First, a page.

Tragedy massages the human ego even as comedy deflates it. ... Tragedy pits us against large foes and the trip wire is our own character. ... In comedy we fall afoul of one another. Comedy depends on social life, on our behavior in groups. In tragedy you can observe one human against the gods. In comedy it's one human versus other humans and often one man (or woman if I'm writing it) against her own worst impulses.
Rita Mae Brown
[Comedies], in the ancient world, were regarded as of a higher rank than tragedy, of a deeper truth, of a more difficult realization, of a sounder structure, and of a revelation more complete. The happy ending of the fairy tale, the myth, and the divine comedy of the soul, is to be read, not as a contradiction, but as a transcendence of the universal tragedy of man... Tragedy is the shattering of the forms and of our attachments to the forms; comedy, the wild and careless, inexhaustible joy of life invincible.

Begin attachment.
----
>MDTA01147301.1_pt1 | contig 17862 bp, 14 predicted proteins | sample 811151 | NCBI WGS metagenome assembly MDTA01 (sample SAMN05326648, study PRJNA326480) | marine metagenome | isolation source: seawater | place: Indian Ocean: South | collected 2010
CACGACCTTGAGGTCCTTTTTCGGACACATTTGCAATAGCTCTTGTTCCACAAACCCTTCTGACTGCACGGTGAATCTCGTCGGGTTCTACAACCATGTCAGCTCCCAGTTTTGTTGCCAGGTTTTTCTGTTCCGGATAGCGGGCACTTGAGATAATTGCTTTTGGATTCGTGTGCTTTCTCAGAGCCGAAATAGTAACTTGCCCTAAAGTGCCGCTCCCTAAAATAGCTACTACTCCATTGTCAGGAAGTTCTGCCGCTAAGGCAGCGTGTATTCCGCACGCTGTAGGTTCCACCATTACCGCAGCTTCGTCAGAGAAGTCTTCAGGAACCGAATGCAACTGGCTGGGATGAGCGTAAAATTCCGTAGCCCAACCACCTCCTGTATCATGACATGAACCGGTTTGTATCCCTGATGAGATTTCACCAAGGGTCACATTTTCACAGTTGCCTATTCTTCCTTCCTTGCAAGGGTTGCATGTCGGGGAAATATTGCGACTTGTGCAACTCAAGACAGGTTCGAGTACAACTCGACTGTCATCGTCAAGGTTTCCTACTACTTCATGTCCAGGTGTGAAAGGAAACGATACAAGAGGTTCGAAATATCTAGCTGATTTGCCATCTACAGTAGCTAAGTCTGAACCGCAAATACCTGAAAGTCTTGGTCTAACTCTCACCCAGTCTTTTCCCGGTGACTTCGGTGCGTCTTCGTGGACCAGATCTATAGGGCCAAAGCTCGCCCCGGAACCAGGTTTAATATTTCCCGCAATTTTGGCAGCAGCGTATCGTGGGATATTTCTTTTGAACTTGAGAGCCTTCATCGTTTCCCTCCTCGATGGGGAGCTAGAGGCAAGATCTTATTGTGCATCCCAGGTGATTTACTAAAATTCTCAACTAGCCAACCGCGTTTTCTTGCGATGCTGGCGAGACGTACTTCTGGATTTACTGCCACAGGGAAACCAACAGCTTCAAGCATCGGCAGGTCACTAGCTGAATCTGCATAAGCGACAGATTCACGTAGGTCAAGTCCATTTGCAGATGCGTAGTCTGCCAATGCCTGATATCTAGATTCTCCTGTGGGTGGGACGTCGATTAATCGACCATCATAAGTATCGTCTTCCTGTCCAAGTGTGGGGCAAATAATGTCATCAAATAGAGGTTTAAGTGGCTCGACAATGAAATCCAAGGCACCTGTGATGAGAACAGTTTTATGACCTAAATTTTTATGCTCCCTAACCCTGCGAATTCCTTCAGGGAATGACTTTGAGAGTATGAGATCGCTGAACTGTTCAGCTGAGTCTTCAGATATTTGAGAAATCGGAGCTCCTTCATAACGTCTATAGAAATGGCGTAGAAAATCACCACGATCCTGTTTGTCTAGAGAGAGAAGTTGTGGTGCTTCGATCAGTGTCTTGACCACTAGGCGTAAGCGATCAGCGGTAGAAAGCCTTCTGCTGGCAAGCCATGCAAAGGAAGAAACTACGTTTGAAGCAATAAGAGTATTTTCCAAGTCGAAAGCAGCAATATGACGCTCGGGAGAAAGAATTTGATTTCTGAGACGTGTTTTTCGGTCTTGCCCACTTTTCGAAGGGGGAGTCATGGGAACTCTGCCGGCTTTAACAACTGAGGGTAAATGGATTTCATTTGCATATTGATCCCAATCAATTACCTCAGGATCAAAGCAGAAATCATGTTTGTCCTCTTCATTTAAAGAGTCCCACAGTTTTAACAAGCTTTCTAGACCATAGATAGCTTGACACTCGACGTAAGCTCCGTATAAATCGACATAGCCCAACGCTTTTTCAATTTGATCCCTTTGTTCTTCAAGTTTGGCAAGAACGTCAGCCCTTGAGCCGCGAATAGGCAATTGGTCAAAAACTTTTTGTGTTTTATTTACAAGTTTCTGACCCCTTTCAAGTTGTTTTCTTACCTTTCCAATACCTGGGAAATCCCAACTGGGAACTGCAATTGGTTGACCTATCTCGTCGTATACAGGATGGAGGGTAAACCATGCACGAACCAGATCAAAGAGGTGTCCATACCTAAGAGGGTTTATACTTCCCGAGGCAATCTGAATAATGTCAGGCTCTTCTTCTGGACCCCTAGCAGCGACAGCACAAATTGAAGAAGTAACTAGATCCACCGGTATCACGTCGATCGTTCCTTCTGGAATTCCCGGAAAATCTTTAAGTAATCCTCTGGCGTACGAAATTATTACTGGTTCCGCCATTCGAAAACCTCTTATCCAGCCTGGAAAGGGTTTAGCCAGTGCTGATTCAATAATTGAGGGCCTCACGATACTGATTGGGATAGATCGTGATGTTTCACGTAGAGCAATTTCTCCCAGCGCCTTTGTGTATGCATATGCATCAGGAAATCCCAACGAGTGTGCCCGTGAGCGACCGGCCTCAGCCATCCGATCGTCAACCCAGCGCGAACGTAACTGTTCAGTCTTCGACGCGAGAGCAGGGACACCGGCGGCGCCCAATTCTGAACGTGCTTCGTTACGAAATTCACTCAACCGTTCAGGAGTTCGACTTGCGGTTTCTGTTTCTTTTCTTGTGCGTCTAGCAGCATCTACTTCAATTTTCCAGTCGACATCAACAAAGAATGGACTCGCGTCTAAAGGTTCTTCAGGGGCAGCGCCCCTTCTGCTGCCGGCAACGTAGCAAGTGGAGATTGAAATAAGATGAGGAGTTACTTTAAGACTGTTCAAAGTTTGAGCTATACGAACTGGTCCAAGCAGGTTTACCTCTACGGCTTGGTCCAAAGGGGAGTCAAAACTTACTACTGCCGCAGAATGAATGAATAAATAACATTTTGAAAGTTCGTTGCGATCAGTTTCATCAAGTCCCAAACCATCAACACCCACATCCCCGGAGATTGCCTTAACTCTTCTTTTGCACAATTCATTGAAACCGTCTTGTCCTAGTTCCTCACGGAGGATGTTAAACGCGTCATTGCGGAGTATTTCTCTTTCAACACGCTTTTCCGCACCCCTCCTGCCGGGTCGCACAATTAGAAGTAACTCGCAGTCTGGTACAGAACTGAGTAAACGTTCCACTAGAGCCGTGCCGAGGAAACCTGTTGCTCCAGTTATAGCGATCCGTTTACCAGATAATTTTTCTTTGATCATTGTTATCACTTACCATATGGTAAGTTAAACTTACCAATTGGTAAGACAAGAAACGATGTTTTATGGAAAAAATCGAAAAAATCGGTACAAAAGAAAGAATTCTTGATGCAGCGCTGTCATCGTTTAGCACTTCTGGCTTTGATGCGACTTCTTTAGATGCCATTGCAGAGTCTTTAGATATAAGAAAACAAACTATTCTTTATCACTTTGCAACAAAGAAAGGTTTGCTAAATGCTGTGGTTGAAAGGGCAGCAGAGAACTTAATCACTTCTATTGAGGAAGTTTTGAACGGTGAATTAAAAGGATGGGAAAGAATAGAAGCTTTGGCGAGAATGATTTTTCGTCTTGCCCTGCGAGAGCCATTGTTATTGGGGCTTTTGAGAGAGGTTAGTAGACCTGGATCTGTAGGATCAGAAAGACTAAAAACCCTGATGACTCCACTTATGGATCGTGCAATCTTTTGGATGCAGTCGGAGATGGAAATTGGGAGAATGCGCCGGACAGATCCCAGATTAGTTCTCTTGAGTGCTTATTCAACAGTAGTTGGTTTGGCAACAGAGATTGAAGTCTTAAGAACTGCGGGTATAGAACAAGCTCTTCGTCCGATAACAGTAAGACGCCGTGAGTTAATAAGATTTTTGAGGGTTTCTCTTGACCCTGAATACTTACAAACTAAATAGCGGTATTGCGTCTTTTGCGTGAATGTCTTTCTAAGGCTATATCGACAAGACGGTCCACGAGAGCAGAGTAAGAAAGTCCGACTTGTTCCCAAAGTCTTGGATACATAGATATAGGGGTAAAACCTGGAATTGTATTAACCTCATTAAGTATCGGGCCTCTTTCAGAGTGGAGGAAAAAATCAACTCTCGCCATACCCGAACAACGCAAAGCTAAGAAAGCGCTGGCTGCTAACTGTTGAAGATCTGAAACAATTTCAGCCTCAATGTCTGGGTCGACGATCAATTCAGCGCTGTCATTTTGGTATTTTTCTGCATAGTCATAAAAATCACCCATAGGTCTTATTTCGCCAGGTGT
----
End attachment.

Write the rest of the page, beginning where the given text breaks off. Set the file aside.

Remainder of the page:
[Comedies], in the ancient world, were regarded as of a higher rank than tragedy, of a deeper truth, of a more difficult realization, of a sounder structure, and of a revelation more complete. The happy ending of the fairy tale, the myth, and the divine comedy of the soul, is to be read, not as a contradiction, but as a transcendence of the universal tragedy of man.... Tragedy is the shattering of the forms and of our attachments to the forms; comedy, the wild and careless, inexhaustible joy of life invincible.
As a rule, we don't like to feel to sad or lonely or depressed. So why do we like music (or books or movies) that evoke in us those same negative emotions? Why do we choose to experience in art the very feelings we avoid in real life? Aristotle deals with a similar question in his analysis of tragedy. Tragedy, after all, is pretty gruesome. [... ] There's Sophocles's Oedipus, who blinds himself after learning that he has killed his father and slept with his mother. Why would anyone watch this stuff? Wouldn't it be sick to enjoy watching it? [... ] Tragedy's pleasure doesn't make us feel "good" in any straightforward sense. On the contrary, Aristotle says, the real goal of tragedy is to evoke pity and fear in the audience. Now, to speak of the pleasure of pity and fear is almost oxymoronic. But the point of bringing about these emotions is to achieve catharsis of them - a cleansing, a purification, a purging, or release. Catharsis is at the core of tragedy's appeal.
Brandon W. Forbes